Leveraging threat intelligence to tackle supply chain vulnerabilities
In this interview with Help Net Security, Brandon Hoffman, CISO at Intel 471, talks about the growing threat of supply chain attacks, the most common supply chain vulnerabilities and how the right threat intelligence can help stay on top of these threats.
We are witnessing a growing number of supply chain attacks lately, and cybercriminals are becoming stealthier and smarter. What are the common methods used by cybercriminals to carry out such attacks?
Cybercriminals have adopted legitimate business models, including an “affiliate model” for ransomware most often referred to as Ransomware-as-a-Services (RaaS) in 2016. Other cybercriminals are simply suppliers in their own economy of products, goods and services. However most recently, these cybercriminals have reinvented their business to focus on the highly lucrative penetration and compromise a complete network.
Supply chain attacks carry the same hallmarks of traditional cyberattacks but with a longer or larger goal in mind producing a chain of success attacks and a wake of victims. Initial access, privilege escalation, lateral movement, data exfiltration or ransomware are the most common steps.
Could you describe the main components of a supply chain attack?
The first component of the attack begins with identification of a vulnerable supplier who is digitally connected to an organization(s) with highly valuable data.
Next, the target organization is infiltrated, valuable data exfiltrated, and lateral movement to connected consumer organizations is executed as the secondary phase of attack and cycle repeats itself through as many exploitable connections that are available.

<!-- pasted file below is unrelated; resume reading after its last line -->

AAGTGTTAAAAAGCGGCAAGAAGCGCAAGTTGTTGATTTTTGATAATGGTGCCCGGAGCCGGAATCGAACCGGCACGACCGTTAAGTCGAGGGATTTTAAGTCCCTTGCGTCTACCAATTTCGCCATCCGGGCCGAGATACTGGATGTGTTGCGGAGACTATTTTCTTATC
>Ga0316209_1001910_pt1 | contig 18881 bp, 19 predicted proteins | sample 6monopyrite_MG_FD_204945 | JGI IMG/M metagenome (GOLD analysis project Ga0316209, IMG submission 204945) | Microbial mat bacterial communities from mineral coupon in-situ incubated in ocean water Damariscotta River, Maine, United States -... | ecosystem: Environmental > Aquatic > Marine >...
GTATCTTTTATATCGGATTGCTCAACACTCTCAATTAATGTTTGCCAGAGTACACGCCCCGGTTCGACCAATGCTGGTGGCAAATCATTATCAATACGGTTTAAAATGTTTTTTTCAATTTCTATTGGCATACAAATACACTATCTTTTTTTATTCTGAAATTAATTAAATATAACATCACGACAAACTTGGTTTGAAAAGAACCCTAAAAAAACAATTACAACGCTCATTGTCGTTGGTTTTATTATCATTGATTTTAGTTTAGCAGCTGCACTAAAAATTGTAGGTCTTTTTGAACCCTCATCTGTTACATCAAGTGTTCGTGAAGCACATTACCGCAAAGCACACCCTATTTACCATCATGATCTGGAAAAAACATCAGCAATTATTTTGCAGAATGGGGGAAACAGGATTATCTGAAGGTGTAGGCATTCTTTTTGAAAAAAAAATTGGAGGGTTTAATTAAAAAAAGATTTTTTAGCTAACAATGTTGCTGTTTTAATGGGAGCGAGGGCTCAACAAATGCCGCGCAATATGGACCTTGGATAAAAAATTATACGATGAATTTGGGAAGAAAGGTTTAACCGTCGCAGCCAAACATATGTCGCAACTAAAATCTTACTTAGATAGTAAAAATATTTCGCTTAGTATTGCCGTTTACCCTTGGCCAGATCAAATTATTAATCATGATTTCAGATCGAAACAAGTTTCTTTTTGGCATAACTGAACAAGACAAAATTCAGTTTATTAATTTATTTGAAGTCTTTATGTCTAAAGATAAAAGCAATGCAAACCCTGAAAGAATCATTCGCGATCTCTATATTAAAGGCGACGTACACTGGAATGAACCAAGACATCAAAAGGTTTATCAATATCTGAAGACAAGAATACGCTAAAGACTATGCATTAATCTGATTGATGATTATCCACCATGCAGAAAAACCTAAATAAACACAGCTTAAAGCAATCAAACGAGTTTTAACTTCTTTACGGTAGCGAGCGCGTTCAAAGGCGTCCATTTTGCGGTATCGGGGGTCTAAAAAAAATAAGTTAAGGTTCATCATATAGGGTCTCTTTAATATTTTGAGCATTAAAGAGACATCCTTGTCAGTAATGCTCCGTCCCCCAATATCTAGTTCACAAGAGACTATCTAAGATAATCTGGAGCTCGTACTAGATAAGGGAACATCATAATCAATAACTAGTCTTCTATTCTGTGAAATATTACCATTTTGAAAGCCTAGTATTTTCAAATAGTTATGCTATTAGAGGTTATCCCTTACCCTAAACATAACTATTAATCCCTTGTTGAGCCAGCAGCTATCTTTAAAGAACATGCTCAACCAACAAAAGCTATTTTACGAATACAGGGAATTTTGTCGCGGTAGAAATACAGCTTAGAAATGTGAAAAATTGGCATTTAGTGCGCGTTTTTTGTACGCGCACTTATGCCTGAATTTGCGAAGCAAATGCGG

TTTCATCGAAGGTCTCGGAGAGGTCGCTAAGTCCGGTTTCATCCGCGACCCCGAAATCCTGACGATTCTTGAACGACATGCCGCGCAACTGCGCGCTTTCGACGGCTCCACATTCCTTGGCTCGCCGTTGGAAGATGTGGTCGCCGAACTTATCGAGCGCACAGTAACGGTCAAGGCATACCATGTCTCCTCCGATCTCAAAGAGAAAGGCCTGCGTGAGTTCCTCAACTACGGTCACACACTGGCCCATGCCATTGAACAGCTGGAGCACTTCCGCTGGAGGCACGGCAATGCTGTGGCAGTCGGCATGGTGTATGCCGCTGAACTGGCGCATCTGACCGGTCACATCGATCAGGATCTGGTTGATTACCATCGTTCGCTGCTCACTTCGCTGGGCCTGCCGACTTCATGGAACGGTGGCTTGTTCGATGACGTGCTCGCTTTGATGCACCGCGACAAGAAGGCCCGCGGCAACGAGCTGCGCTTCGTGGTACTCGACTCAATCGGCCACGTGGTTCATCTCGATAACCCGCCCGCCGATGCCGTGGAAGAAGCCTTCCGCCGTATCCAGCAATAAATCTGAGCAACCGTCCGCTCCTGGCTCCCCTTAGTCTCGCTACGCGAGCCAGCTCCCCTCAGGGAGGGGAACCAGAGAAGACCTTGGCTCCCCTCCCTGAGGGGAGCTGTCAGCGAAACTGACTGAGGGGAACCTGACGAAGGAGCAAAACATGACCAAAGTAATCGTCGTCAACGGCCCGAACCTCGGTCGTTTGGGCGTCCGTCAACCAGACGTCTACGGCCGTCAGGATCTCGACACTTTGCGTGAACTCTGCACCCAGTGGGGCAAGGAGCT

Does gaining visibility in the supply chain help organizations stay ahead of the threats? What can they do to strengthen their security posture?
Securing a business’ attack surface extends far beyond its internal network, processing and storage assets. Inventorying its suppliers, vendors, and partners, as well as identifying those who have access to sensitive and/or critical data is key. Establishing third-party requirements and enforcing those contractually is a good practice; however, it is often both labor-intensive and costly.
Forward-thinking CISOs augment this practice with real-time, relevant threat intelligence. When coupled with a disciplined approach this intelligence can predict trends, potential vulnerabilities, organizations can prevent and protect their valuable assets from cyber attacks.
How is Intel 471 helping organizations tackle these growing threats and what is the technology it offers?
Intel 471 has a long history of providing best-in-class threat intelligence from malware to adversaries to credentials. While our intelligence is available via feeds for integrations with SIEMs, SOARs, et al, the largest enterprises across the globe use our intuitive SaaS platform, TITAN.
Our clients power their security operation by accessing structured information, dashboards, timely alerts, and intelligence reporting and by extending their operation with numerous connectors and integrations, integrating and operationalizing customized intelligence.
What are the most important capabilities an organization must take into consideration when choosing the right security solutions to address supply chain vulnerabilities?
Much like the most sophisticated engines work only at peak performance with the highest grade fuel, security solutions are only as effective as the intelligence it operationalizes. This is key to operating the most effective and efficient cyber operation.
With respect to supply chain vulnerabilities, the scope and reach of the security solution and its intelligence must be maximized, as it only takes a single vulnerability across an organizations vast supply chain for a ransomware attack to infiltrate a business network. Staying a step ahead of cybercriminals is required to prevent and protect business networks from supply chain attacks.